Years ago, Masik was intrigued by the notion that the average person spends but a mere 3 seconds looking at a painting in a gallery setting. The artist was thus inspired to create a collection, which required more from its viewer; challenging apathy, and encouraging a dialogue between art and eye. ‘The Requiem’ collection sought to evoke a visceral quality, which adheres to the viewers thoughts and emotions, and where no viewer is exempt from feeling, regardless of their affinity for art.
The conception of ‘The Engagement’ collection touches upon the challenges that even a 21st century artist faces: ones right to artistic expression, often hindered by gallery censorship. Explicit imagery is concealed behind both the tactile and psychological layers that are carried through by Masik in a series of paintings which highlight her ability to improvise upon encountering any road block along her journey.
Revising those images that had once been censored, the ‘Caged Bird’ collection seduces its viewers with outward personal expression as it delves into themes of masculinity and femininity, and sexuality. It pushes the boundaries of our preconceived notions of the body and what it has the ability to convey, be that a sense of power, vulnerability, or a form of communication unachievable with simply written or spoken word. Elaborating upon her work to that point, the images we see in ‘Caged Bird’ utilize Masik’s remarkable use of mixed media, incorporating elements of collage, oil paint, and resin. Furthermore, much like surrealist writings founded in the stream of consciousness, an automatism in the movement of Masik’s painting style explores a compelling level of spontaneity and whimsy. ‘Clean Dirty Girl’ perhaps best exemplifies these many components that made the ‘Caged Bird’ collection a point of extreme intrigue for artists and admirers of art alike at Art Basel Miami, 2010.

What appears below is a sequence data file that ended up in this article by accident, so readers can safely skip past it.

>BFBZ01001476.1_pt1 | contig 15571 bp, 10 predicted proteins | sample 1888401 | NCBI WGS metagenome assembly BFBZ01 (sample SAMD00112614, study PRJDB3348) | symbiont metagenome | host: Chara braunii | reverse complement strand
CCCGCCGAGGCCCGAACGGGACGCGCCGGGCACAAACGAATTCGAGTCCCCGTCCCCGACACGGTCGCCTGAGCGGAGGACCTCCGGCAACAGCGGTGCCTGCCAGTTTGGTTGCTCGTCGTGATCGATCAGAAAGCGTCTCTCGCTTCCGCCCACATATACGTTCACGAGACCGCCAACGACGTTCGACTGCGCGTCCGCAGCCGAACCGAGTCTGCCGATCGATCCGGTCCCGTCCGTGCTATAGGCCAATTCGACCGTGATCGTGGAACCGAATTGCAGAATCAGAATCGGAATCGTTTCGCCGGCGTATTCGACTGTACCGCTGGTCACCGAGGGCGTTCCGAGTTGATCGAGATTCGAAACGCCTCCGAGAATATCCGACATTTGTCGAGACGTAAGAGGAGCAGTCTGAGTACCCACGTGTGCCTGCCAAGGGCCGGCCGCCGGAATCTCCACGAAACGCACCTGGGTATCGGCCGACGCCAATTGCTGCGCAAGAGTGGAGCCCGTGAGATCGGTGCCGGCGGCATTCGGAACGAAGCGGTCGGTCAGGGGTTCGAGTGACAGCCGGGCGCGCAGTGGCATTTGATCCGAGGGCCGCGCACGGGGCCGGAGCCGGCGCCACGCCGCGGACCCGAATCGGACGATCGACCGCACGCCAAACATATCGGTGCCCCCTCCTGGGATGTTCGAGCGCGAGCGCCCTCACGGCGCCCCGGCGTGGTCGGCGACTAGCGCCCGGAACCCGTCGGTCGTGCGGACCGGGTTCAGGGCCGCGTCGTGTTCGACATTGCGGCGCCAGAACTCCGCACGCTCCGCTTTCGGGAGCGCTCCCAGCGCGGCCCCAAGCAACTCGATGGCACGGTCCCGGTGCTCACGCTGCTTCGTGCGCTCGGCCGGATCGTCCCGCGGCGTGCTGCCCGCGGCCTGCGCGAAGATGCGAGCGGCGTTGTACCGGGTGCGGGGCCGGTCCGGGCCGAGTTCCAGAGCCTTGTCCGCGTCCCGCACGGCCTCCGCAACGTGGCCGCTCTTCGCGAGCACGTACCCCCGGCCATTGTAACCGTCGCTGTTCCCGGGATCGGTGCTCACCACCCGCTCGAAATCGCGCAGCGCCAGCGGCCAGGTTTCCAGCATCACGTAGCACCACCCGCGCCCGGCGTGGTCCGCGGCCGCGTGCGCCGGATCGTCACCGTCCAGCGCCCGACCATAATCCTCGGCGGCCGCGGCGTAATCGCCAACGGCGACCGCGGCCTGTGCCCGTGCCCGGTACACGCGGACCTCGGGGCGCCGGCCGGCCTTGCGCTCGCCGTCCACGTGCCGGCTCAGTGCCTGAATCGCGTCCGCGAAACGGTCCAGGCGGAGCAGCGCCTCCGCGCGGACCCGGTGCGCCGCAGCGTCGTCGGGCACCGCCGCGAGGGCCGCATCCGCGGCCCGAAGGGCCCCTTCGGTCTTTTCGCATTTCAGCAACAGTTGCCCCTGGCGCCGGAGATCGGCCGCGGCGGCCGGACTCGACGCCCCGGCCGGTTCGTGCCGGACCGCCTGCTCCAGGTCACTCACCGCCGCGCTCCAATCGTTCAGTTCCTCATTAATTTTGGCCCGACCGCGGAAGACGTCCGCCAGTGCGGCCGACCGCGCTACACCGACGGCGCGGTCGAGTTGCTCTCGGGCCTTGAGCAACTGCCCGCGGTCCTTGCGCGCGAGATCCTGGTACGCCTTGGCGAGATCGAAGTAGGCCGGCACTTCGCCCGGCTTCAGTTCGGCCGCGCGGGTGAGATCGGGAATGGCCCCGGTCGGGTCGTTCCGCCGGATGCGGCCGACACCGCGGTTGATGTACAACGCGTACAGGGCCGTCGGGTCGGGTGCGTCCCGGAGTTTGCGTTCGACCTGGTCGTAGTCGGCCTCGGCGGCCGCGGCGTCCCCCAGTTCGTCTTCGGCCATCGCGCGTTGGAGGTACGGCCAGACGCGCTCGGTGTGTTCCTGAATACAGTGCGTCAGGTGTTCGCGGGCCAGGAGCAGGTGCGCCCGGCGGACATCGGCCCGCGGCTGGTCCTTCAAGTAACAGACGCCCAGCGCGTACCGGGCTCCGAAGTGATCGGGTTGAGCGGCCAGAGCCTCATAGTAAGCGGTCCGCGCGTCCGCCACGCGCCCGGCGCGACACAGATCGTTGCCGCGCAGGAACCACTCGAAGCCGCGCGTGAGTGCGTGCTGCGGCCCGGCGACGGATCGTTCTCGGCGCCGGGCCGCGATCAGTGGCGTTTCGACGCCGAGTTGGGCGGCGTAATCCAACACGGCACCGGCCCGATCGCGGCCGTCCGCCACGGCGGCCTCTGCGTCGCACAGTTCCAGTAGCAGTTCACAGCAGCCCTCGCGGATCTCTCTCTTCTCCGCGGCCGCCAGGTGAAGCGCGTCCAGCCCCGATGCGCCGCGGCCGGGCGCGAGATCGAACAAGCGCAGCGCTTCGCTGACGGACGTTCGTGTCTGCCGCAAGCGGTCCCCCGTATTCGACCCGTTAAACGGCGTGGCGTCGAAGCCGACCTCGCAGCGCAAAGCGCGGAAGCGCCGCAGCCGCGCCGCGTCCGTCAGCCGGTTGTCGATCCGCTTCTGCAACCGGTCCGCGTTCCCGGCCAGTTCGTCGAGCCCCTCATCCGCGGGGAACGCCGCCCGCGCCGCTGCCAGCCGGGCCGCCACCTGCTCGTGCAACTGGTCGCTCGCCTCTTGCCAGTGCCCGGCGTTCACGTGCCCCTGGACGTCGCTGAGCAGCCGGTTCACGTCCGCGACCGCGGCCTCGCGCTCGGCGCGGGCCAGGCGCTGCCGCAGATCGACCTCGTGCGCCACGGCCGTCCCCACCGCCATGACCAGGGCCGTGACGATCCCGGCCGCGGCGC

Masik’s growing interest in mixed media is highlighted in the ‘Revelation’ collection, where complex textures shine amongst the dreamy resin coated explorations of classic mythology as the artist reinvents works by the masters. Masik’s ‘Ophelia’ lay upon deep hues of blue and green, unable to utter a word, a ball-gag held tightly by her lips. The take on Millais’ own ‘Ophelia‘ also blends elements of 60’s pop art à la Rauschenberg with its’ inclusion of the artists own gloves. These gloves work both as a creative representation of the foliage within the image, as well as an insertion of the artist herself, into the painting. The complexity of these works does not stop here. ‘Revelation’ marks an exciting moment in Masik’s career where her interest lay in marrying the art of performance with the beauty of an attainable afterthought. This often led Masik to her studio during her time creating the pieces from ‘Revelation’, working on those unresolved elements of her performance art, and honing a process which ushers the viewer into the very premise of her current collection in the making.
And here we are today. Throw yourself into brush strokes guided by the fervor of automatic painting in ‘Corkscrew Follies’ and look for the many signs of Masik’s unique hand amongst this new body of work that, at a glance, may seem to be a departure for the artist. However, when you give it more than 3 seconds, you just might find yourself seeing everything fall into place.